The Global Fund last December allocated a grant of US$ 770 million (49.1 billion meticais) to the Country Coordinating Mechanism (CCM) to strengthen the national response to the HIV/AIDS, malaria and tuberculosis epidemics over the next three years.
The Country Coordinating Mechanism (CCM) is the body that coordinates the implementation of the programmes funded by this global initiative to control the three diseases. To this end, the health sector and partners are discussing priorities for the use of the amount allocated to Mozambique in responding to the objectives and challenges during the period 2024-2026.
The allocation of the amount takes place in a context where malaria, tuberculosis and HIV/AIDS remain the main causes of hospitalisation in health facilities.
Last year alone, the sector registered an increase in the number of malaria cases, by diagnosing more than ten million patients with the disease, against the approximately eight million notified in 2021.
Regarding HIV/AIDS, despite the reduction in prevalence among adults, which fell from 13.2 percent to 12.4 percent, the country is still among those with the highest rates of new infections, about 98,000.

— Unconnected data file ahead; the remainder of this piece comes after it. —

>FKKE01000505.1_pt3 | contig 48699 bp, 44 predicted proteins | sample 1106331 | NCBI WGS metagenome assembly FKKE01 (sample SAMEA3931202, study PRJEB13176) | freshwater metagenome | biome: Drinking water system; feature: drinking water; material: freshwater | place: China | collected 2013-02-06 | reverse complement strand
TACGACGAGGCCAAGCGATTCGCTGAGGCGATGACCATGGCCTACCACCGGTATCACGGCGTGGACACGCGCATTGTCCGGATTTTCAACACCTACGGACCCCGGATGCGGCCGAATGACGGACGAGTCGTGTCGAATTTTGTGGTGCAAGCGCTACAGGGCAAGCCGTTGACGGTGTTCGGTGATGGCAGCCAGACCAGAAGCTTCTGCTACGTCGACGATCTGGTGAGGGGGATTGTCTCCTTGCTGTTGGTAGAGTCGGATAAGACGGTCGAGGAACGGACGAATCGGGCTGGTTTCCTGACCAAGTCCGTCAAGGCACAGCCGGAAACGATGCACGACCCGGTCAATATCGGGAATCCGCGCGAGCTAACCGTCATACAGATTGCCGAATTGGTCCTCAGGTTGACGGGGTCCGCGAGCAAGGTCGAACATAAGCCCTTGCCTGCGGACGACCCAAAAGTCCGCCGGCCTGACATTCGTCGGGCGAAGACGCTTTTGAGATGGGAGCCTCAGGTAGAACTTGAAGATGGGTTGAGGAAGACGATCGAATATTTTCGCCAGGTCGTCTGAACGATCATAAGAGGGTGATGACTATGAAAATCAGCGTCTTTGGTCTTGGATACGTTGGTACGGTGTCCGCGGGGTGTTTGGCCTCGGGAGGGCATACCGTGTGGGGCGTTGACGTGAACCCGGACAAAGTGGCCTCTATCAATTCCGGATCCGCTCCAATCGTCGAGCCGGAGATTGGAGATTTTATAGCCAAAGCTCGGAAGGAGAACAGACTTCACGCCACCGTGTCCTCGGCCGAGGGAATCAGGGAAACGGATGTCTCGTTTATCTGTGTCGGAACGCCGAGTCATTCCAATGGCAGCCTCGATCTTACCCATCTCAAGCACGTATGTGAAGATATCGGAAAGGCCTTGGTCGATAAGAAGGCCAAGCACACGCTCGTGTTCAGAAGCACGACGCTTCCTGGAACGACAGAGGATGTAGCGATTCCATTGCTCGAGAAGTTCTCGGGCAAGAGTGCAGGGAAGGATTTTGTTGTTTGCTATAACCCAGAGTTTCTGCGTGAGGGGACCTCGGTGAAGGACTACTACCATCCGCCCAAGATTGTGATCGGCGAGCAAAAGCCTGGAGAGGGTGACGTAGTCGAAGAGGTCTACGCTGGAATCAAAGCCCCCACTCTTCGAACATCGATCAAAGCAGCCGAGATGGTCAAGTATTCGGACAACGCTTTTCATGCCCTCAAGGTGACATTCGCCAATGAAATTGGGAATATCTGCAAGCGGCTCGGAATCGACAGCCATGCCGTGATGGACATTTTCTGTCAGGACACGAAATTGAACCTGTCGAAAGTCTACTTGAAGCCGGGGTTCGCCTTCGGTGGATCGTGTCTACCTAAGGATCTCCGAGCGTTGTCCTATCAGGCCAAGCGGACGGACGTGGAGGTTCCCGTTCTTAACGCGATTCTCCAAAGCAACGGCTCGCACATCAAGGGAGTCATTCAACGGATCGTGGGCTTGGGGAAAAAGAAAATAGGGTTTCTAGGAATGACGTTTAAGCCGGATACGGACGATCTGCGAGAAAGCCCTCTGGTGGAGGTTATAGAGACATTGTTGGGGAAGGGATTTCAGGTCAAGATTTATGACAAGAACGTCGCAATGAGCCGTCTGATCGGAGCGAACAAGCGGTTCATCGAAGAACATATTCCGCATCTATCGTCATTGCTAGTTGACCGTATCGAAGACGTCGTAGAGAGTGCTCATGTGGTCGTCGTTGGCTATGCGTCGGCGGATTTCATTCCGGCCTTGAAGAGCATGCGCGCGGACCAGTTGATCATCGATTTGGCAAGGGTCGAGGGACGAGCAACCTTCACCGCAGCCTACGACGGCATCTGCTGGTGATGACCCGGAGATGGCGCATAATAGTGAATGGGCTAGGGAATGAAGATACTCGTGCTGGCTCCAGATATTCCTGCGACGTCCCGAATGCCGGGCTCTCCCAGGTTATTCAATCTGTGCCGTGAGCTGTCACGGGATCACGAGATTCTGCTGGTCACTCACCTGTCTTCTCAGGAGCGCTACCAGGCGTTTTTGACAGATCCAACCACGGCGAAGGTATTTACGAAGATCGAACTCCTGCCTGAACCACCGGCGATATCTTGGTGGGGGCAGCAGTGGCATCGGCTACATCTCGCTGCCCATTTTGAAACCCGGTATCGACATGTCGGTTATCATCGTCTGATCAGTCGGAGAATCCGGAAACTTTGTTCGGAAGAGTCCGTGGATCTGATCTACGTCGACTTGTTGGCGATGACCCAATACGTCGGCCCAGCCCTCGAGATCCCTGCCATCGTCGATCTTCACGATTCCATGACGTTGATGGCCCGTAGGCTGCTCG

On the other hand, Mozambique has achieved significant advances in the cure rate of patients with tuberculosis, reaching over 90 percent, thanks to the introduction of new therapeutic models for people at risk.
Cited by Mozambican newspaper Notícias, Francisco Mbofana, president of the MCP, said that meetings are being held to identify priorities to be presented at the highest level.
“The results of the national dialogue will be the priorities of the country in relation to the programmes for these diseases, aligned with the government strategies for HIV, malaria and tuberculosis, in order to develop a plan that will be presented to the Global Fund,” explained Francisco Mbofana.
The source noted that the amount is making a significant contribution to the progress made in reducing mortality caused by malaria and increasing adherence to HIV/AIDS prevention mechanisms in the country.
“The high numbers announced are a result of increased access to diagnostic methods. But there are also massive mosquito net distribution campaigns that contribute to the recession of malaria cases,” he concluded.
The Global Fund grant coordinated by the CCM is currently implemented by four organisations: Ministry of Health (MoH), Health Collaborative (CCS) and Foundation for Community Development (FDC).